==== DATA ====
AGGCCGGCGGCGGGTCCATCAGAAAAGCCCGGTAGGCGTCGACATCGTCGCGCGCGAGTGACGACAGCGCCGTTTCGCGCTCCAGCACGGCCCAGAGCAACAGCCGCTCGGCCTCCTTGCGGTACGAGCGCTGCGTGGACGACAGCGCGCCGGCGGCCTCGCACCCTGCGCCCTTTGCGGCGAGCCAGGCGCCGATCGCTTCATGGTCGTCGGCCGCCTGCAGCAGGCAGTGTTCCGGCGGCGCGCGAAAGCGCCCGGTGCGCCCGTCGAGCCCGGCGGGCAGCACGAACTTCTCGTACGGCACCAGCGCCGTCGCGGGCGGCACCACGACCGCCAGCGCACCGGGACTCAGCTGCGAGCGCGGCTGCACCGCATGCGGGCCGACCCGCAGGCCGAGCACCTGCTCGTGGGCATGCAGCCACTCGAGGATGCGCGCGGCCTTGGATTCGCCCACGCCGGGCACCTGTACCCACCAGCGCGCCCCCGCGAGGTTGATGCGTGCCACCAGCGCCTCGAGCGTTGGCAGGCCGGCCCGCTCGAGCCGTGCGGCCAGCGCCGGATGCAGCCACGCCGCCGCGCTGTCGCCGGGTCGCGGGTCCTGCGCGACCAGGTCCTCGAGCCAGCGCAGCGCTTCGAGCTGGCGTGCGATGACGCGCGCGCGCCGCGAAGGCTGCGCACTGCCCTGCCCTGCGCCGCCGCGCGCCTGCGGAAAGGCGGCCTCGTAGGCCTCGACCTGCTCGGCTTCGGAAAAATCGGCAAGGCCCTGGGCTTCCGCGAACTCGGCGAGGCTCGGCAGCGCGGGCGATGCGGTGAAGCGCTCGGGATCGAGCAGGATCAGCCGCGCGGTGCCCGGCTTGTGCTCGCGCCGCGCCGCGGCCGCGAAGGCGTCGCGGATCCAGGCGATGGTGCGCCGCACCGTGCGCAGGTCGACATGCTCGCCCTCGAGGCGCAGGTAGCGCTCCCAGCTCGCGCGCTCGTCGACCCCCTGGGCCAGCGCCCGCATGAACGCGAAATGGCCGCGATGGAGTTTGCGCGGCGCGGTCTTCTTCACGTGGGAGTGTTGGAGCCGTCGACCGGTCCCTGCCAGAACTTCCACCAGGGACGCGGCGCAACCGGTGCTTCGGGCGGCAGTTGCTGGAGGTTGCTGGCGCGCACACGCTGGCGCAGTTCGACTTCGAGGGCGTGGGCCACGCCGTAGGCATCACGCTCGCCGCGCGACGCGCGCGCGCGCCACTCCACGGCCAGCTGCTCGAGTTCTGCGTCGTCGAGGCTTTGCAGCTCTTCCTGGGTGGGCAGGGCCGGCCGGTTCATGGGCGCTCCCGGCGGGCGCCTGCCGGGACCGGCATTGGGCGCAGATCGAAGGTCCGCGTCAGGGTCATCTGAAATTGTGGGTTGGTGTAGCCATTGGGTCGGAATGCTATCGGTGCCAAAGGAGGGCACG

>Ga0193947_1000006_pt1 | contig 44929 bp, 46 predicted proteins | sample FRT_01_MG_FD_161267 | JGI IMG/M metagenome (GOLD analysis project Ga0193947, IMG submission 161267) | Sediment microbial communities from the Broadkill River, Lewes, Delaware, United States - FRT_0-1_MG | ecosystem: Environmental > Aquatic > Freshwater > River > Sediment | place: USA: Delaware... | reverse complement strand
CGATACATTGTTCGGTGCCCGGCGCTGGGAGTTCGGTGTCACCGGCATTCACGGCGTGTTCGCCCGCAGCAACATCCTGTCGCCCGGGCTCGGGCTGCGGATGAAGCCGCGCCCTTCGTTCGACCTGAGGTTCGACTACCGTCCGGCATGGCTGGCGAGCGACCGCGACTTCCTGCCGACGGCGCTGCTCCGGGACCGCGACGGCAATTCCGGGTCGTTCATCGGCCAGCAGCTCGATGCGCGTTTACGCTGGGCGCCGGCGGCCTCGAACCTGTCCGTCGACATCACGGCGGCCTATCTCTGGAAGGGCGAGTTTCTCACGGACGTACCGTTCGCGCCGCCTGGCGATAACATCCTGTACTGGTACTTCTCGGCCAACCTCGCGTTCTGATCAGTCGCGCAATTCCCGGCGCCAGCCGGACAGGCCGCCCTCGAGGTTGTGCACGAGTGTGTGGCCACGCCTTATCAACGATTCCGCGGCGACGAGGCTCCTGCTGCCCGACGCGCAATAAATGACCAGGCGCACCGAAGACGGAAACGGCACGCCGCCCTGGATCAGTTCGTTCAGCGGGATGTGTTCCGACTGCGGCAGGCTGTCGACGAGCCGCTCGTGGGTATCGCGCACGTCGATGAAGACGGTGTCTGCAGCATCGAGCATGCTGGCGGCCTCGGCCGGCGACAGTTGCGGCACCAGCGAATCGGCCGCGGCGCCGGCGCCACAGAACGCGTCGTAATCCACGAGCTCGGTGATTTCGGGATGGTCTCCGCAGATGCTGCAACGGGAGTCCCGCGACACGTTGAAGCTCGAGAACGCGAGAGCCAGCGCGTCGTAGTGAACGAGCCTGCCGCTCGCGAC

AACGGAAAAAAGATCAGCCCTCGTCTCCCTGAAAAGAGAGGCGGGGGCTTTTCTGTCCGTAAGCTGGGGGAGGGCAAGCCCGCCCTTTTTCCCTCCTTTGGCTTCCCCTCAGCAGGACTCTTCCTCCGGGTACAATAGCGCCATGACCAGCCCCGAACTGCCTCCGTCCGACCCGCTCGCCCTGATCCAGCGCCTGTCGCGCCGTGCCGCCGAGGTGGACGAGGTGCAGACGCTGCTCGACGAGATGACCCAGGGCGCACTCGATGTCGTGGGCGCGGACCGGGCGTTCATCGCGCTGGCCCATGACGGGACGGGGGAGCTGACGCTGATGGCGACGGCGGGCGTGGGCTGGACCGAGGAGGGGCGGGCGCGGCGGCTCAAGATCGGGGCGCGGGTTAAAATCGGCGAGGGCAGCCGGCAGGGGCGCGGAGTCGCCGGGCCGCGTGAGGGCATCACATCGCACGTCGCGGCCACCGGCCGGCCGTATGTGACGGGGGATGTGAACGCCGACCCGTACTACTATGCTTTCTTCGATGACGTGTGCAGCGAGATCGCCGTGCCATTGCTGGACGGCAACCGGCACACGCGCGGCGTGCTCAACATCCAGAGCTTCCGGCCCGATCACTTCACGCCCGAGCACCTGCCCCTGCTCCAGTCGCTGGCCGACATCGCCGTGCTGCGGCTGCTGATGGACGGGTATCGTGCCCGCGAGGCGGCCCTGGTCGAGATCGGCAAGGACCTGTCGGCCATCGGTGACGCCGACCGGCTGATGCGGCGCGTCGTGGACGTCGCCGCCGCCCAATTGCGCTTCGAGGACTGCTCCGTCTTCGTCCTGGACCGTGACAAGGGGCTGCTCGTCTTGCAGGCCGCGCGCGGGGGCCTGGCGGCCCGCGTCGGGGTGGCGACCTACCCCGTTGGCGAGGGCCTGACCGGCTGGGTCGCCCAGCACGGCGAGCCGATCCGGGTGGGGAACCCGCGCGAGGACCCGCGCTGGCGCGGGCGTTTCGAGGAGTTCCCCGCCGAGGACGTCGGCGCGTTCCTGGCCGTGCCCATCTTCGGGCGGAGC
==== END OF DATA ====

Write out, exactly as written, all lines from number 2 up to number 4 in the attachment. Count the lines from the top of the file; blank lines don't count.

>Ga0193947_1000006_pt1 | contig 44929 bp, 46 predicted proteins | sample FRT_01_MG_FD_161267 | JGI IMG/M metagenome (GOLD analysis project Ga0193947, IMG submission 161267) | Sediment microbial communities from the Broadkill River, Lewes, Delaware, United States - FRT_0-1_MG | ecosystem: Environmental > Aquatic > Freshwater > River > Sediment | place: USA: Delaware... | reverse complement strand
CGATACATTGTTCGGTGCCCGGCGCTGGGAGTTCGGTGTCACCGGCATTCACGGCGTGTTCGCCCGCAGCAACATCCTGTCGCCCGGGCTCGGGCTGCGGATGAAGCCGCGCCCTTCGTTCGACCTGAGGTTCGACTACCGTCCGGCATGGCTGGCGAGCGACCGCGACTTCCTGCCGACGGCGCTGCTCCGGGACCGCGACGGCAATTCCGGGTCGTTCATCGGCCAGCAGCTCGATGCGCGTTTACGCTGGGCGCCGGCGGCCTCGAACCTGTCCGTCGACATCACGGCGGCCTATCTCTGGAAGGGCGAGTTTCTCACGGACGTACCGTTCGCGCCGCCTGGCGATAACATCCTGTACTGGTACTTCTCGGCCAACCTCGCGTTCTGATCAGTCGCGCAATTCCCGGCGCCAGCCGGACAGGCCGCCCTCGAGGTTGTGCACGAGTGTGTGGCCACGCCTTATCAACGATTCCGCGGCGACGAGGCTCCTGCTGCCCGACGCGCAATAAATGACCAGGCGCACCGAAGACGGAAACGGCACGCCGCCCTGGATCAGTTCGTTCAGCGGGATGTGTTCCGACTGCGGCAGGCTGTCGACGAGCCGCTCGTGGGTATCGCGCACGTCGATGAAGACGGTGTCTGCAGCATCGAGCATGCTGGCGGCCTCGGCCGGCGACAGTTGCGGCACCAGCGAATCGGCCGCGGCGCCGGCGCCACAGAACGCGTCGTAATCCACGAGCTCGGTGATTTCGGGATGGTCTCCGCAGATGCTGCAACGGGAGTCCCGCGACACGTTGAAGCTCGAGAACGCGAGAGCCAGCGCGTCGTAGTGAACGAGCCTGCCGCTCGCGAC

AACGGAAAAAAGATCAGCCCTCGTCTCCCTGAAAAGAGAGGCGGGGGCTTTTCTGTCCGTAAGCTGGGGGAGGGCAAGCCCGCCCTTTTTCCCTCCTTTGGCTTCCCCTCAGCAGGACTCTTCCTCCGGGTACAATAGCGCCATGACCAGCCCCGAACTGCCTCCGTCCGACCCGCTCGCCCTGATCCAGCGCCTGTCGCGCCGTGCCGCCGAGGTGGACGAGGTGCAGACGCTGCTCGACGAGATGACCCAGGGCGCACTCGATGTCGTGGGCGCGGACCGGGCGTTCATCGCGCTGGCCCATGACGGGACGGGGGAGCTGACGCTGATGGCGACGGCGGGCGTGGGCTGGACCGAGGAGGGGCGGGCGCGGCGGCTCAAGATCGGGGCGCGGGTTAAAATCGGCGAGGGCAGCCGGCAGGGGCGCGGAGTCGCCGGGCCGCGTGAGGGCATCACATCGCACGTCGCGGCCACCGGCCGGCCGTATGTGACGGGGGATGTGAACGCCGACCCGTACTACTATGCTTTCTTCGATGACGTGTGCAGCGAGATCGCCGTGCCATTGCTGGACGGCAACCGGCACACGCGCGGCGTGCTCAACATCCAGAGCTTCCGGCCCGATCACTTCACGCCCGAGCACCTGCCCCTGCTCCAGTCGCTGGCCGACATCGCCGTGCTGCGGCTGCTGATGGACGGGTATCGTGCCCGCGAGGCGGCCCTGGTCGAGATCGGCAAGGACCTGTCGGCCATCGGTGACGCCGACCGGCTGATGCGGCGCGTCGTGGACGTCGCCGCCGCCCAATTGCGCTTCGAGGACTGCTCCGTCTTCGTCCTGGACCGTGACAAGGGGCTGCTCGTCTTGCAGGCCGCGCGCGGGGGCCTGGCGGCCCGCGTCGGGGTGGCGACCTACCCCGTTGGCGAGGGCCTGACCGGCTGGGTCGCCCAGCACGGCGAGCCGATCCGGGTGGGGAACCCGCGCGAGGACCCGCGCTGGCGCGGGCGTTTCGAGGAGTTCCCCGCCGAGGACGTCGGCGCGTTCCTGGCCGTGCCCATCTTCGGGCGGAGC